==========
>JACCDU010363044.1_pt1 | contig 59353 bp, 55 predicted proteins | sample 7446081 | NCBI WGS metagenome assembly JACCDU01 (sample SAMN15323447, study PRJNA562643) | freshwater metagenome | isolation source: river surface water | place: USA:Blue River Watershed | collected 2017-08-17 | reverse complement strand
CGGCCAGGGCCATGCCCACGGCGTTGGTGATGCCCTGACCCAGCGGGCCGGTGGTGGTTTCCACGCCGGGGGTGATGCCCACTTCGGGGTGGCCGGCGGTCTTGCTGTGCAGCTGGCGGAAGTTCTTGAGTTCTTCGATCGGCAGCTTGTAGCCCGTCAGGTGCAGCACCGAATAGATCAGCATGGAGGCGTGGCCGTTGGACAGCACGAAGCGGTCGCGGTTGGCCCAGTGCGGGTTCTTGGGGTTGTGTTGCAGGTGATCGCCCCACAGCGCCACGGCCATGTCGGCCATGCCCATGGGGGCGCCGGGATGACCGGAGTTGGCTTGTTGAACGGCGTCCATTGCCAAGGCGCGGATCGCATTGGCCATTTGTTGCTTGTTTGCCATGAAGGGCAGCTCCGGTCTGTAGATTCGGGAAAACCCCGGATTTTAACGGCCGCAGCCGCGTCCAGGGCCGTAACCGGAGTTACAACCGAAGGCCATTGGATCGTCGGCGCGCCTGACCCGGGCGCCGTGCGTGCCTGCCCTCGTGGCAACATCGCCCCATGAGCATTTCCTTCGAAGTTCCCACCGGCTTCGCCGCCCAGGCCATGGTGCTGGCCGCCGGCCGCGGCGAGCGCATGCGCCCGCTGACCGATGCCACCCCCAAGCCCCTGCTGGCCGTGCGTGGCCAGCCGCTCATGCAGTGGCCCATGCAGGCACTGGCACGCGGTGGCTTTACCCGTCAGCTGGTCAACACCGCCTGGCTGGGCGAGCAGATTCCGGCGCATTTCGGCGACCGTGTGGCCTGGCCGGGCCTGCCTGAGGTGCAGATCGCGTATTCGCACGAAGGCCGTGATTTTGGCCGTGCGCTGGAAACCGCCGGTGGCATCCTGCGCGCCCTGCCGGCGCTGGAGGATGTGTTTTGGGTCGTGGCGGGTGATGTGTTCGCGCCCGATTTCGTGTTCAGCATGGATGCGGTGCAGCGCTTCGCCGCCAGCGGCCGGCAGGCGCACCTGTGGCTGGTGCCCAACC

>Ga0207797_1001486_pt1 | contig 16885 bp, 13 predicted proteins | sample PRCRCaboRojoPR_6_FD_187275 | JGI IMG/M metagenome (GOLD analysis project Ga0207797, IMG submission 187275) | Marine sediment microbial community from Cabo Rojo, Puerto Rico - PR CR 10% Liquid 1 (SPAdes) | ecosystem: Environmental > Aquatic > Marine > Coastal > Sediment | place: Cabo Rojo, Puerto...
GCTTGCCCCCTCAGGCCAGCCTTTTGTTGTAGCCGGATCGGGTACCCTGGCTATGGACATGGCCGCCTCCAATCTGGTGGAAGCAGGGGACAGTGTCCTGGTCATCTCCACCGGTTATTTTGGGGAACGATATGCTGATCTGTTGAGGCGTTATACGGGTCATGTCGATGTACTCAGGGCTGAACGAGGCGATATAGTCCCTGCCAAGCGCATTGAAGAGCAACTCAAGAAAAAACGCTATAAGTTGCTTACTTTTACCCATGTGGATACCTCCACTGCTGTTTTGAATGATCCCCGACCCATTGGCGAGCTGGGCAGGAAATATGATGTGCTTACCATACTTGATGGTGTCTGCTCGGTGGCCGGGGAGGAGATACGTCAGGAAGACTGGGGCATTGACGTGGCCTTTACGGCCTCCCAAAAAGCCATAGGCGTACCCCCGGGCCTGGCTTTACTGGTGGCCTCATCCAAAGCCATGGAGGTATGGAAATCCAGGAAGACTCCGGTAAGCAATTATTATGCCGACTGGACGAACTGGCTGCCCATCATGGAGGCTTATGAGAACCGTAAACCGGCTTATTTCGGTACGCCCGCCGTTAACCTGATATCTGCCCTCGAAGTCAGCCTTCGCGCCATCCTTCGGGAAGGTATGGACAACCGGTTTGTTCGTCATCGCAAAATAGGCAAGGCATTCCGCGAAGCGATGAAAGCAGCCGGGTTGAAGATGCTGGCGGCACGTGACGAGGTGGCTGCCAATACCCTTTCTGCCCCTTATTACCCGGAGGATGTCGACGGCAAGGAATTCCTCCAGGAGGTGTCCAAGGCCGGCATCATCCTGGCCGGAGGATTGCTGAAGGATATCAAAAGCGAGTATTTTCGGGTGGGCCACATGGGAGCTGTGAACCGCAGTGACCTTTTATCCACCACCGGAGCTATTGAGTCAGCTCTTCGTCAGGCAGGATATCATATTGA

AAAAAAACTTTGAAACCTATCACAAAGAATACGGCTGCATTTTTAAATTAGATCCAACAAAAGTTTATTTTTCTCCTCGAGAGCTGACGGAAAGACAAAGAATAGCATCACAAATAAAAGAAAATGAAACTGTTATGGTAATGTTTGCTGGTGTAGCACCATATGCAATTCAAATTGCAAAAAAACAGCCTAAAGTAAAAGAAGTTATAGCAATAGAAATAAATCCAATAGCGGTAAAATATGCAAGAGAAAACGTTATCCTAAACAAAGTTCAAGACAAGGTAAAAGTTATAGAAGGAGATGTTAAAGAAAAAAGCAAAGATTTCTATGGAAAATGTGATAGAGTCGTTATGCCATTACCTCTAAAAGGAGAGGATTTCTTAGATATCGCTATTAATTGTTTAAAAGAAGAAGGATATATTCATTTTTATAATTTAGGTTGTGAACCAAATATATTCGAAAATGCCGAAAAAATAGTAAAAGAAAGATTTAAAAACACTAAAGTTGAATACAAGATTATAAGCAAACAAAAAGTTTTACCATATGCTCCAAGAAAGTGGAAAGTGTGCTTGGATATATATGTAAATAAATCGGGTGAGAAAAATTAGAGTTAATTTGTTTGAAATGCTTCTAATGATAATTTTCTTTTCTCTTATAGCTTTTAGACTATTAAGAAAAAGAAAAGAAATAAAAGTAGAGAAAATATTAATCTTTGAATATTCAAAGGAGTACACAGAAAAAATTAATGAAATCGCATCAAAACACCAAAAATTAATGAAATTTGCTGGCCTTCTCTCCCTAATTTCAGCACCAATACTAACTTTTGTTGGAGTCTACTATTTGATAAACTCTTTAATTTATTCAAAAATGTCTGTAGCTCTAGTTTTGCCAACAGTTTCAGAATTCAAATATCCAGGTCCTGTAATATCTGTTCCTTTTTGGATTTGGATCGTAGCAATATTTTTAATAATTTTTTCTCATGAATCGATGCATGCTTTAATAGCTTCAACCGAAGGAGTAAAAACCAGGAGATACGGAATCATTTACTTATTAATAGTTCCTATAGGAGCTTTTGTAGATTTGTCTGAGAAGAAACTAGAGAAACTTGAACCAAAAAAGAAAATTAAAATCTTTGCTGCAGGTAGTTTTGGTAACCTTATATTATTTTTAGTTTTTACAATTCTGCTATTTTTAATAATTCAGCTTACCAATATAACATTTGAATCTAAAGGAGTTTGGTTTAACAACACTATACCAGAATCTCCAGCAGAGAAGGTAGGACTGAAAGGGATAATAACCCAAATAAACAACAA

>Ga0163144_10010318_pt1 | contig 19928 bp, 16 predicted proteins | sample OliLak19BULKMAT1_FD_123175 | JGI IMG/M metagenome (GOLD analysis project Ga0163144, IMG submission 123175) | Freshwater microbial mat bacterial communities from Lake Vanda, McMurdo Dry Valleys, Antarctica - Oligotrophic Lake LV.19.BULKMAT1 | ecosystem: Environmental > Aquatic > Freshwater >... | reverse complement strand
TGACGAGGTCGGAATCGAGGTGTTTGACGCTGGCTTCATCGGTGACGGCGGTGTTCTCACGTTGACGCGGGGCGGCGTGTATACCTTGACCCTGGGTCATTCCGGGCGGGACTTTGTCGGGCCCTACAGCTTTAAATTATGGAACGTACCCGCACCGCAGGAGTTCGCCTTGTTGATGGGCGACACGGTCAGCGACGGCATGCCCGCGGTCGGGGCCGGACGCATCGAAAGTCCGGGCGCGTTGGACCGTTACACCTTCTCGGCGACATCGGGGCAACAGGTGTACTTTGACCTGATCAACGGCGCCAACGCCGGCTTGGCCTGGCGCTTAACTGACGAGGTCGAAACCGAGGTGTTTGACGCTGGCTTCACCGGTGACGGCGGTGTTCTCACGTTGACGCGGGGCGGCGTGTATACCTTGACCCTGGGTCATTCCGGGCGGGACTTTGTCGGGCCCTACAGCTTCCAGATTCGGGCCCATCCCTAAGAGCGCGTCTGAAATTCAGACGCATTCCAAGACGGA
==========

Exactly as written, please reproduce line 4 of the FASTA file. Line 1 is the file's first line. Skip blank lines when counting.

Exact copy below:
GCTTGCCCCCTCAGGCCAGCCTTTTGTTGTAGCCGGATCGGGTACCCTGGCTATGGACATGGCCGCCTCCAATCTGGTGGAAGCAGGGGACAGTGTCCTGGTCATCTCCACCGGTTATTTTGGGGAACGATATGCTGATCTGTTGAGGCGTTATACGGGTCATGTCGATGTACTCAGGGCTGAACGAGGCGATATAGTCCCTGCCAAGCGCATTGAAGAGCAACTCAAGAAAAAACGCTATAAGTTGCTTACTTTTACCCATGTGGATACCTCCACTGCTGTTTTGAATGATCCCCGACCCATTGGCGAGCTGGGCAGGAAATATGATGTGCTTACCATACTTGATGGTGTCTGCTCGGTGGCCGGGGAGGAGATACGTCAGGAAGACTGGGGCATTGACGTGGCCTTTACGGCCTCCCAAAAAGCCATAGGCGTACCCCCGGGCCTGGCTTTACTGGTGGCCTCATCCAAAGCCATGGAGGTATGGAAATCCAGGAAGACTCCGGTAAGCAATTATTATGCCGACTGGACGAACTGGCTGCCCATCATGGAGGCTTATGAGAACCGTAAACCGGCTTATTTCGGTACGCCCGCCGTTAACCTGATATCTGCCCTCGAAGTCAGCCTTCGCGCCATCCTTCGGGAAGGTATGGACAACCGGTTTGTTCGTCATCGCAAAATAGGCAAGGCATTCCGCGAAGCGATGAAAGCAGCCGGGTTGAAGATGCTGGCGGCACGTGACGAGGTGGCTGCCAATACCCTTTCTGCCCCTTATTACCCGGAGGATGTCGACGGCAAGGAATTCCTCCAGGAGGTGTCCAAGGCCGGCATCATCCTGGCCGGAGGATTGCTGAAGGATATCAAAAGCGAGTATTTTCGGGTGGGCCACATGGGAGCTGTGAACCGCAGTGACCTTTTATCCACCACCGGAGCTATTGAGTCAGCTCTTCGTCAGGCAGGATATCATATTGA